In breweries, dry milling is commonly performed using roller mills or hammer mills. Roller mills are employed if the wort separation involves using a mash tun or lauter tun. Hammer mills are largely used for the later generation of mash filters and continuous brewing systems.
Roller mills are particularly suited for milling malt when the primary objective is to leave the malt husk intact. An intact husk helps with wort separation and may reduce extraction of tannins and other undesirable components.
Two-roll mills are single-pass mills commonly used by craft breweries and/or for well-modified malts.
Multi-roll mills provide greater control of the rate of feed of the unground malt, the spacing between rolls, and the rate of speed, either uniform or differential, at which the rolls are driven.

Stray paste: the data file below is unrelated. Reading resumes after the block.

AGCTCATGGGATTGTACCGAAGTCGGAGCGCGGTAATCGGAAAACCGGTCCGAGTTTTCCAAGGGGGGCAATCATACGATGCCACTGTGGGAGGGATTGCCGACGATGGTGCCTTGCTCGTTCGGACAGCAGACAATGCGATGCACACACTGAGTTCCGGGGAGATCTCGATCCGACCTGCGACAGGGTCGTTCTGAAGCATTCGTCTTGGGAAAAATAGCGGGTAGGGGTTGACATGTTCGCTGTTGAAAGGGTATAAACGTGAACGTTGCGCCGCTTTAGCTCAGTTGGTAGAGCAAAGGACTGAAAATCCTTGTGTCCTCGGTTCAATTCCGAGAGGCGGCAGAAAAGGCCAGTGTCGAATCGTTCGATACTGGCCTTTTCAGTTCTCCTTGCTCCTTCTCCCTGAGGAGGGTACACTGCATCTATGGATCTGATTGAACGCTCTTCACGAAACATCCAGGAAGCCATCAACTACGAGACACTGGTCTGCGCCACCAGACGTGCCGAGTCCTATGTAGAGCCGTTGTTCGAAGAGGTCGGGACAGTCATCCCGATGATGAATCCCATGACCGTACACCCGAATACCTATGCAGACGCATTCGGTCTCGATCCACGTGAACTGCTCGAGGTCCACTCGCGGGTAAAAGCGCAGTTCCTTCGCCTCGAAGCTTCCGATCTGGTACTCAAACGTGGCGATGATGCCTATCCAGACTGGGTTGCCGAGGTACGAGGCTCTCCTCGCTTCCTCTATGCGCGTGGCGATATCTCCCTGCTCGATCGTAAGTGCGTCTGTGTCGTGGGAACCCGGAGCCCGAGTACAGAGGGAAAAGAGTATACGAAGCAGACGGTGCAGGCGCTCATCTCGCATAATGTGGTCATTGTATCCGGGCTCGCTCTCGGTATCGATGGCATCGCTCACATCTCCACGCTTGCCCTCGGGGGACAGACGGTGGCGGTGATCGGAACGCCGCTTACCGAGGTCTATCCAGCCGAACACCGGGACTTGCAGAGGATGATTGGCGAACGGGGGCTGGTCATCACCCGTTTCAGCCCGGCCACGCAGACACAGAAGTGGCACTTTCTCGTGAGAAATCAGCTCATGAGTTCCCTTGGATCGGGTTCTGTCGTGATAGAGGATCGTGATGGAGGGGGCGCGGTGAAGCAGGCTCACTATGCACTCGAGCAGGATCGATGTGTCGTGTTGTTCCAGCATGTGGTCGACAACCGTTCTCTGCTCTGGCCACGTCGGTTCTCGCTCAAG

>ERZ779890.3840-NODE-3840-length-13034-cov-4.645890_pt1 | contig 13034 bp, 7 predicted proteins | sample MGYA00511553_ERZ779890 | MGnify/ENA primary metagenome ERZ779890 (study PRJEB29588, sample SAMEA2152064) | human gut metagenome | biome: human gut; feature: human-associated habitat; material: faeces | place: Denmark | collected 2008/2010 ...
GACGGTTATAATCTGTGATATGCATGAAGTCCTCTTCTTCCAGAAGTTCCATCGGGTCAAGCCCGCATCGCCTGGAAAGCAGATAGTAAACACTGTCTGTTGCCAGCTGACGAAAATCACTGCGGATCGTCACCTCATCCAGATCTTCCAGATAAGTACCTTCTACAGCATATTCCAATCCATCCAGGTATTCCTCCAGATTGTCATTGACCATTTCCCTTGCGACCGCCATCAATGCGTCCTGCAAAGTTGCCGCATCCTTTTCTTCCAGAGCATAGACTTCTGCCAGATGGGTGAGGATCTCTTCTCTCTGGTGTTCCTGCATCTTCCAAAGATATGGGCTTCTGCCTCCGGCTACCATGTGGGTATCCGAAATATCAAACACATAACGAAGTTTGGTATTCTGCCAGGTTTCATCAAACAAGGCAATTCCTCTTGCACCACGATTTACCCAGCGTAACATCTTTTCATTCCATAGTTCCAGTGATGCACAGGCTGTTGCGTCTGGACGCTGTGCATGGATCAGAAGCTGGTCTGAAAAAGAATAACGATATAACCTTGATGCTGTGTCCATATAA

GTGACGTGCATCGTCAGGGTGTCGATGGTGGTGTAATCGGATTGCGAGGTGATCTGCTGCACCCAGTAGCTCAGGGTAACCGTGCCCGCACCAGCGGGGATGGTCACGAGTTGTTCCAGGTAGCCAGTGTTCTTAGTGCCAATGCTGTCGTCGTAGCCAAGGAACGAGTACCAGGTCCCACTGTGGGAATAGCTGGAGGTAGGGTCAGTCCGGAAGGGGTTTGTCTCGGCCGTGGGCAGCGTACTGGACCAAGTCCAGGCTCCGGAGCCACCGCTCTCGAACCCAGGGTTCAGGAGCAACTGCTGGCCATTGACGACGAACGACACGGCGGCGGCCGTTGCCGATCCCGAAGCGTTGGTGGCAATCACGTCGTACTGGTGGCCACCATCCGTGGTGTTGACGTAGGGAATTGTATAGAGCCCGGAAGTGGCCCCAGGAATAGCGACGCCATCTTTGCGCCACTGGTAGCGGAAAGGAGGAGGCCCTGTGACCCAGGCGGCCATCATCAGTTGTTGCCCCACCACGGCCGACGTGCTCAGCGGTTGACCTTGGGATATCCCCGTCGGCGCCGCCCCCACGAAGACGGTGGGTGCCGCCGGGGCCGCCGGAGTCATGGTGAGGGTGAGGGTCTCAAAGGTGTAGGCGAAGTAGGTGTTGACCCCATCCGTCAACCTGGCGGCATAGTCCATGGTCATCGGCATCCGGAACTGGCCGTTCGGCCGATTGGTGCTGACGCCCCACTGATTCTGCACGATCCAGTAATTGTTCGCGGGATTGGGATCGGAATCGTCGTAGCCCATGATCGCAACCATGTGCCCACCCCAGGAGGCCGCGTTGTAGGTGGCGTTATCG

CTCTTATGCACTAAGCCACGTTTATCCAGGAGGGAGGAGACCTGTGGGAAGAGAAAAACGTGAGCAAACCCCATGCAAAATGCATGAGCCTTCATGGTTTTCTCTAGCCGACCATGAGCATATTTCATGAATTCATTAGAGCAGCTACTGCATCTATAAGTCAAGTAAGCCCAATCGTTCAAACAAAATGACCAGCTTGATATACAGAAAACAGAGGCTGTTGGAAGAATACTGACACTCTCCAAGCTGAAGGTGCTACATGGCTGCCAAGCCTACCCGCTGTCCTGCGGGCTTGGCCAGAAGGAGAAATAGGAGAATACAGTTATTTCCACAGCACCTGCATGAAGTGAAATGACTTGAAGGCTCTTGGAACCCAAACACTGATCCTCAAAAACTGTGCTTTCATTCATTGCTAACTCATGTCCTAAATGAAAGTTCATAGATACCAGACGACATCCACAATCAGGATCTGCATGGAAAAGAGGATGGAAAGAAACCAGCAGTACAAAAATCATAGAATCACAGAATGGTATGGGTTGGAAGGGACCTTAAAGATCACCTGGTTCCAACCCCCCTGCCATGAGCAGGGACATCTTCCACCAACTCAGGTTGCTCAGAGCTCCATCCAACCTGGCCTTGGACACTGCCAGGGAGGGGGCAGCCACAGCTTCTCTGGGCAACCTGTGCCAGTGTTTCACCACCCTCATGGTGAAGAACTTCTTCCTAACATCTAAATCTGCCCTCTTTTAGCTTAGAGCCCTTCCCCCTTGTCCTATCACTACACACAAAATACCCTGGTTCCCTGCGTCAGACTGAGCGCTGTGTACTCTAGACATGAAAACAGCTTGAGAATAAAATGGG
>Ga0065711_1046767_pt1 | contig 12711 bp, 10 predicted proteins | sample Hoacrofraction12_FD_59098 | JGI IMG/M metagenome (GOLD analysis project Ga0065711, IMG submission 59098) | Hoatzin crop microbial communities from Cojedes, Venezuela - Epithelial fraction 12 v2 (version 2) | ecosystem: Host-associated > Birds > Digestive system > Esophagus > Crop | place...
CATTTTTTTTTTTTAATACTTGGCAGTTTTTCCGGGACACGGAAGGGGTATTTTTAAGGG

A hammer mill consists of a rotor made of two or more plates with pins to carry the hammers. Hammers are simply flat metal bars with a hole at one or both ends. They may have some type of edge preparation such as hard facing or carbide coating to provide better wear resistance.
A refinement to dry milling employed by numerous breweries is conditioning of malt with steam or warm water. This practice minimizes the risk of fracturing the malt husks, thus making the husks tougher and more flexible due to absorbed moisture, while keeping the endosperm dry and friable.
Dry milling and conditioned dry milling operations have the advantage that the crushed malt can be sampled by the brewer and visually assessed for uncrushed kernels, excessive tearing of the husks, and excessive flour.
Wet milling is very common in Africa and Asia, as it simplifies the grinding process, but it is not common in the United States. In a wet milling operation, the whole uncrushed malt is pre-steeped in hot water until the husks reach a water content of approximately 20% and the endosperm remains nearly dry, resulting in a semi-plastic, almost pasty consistency.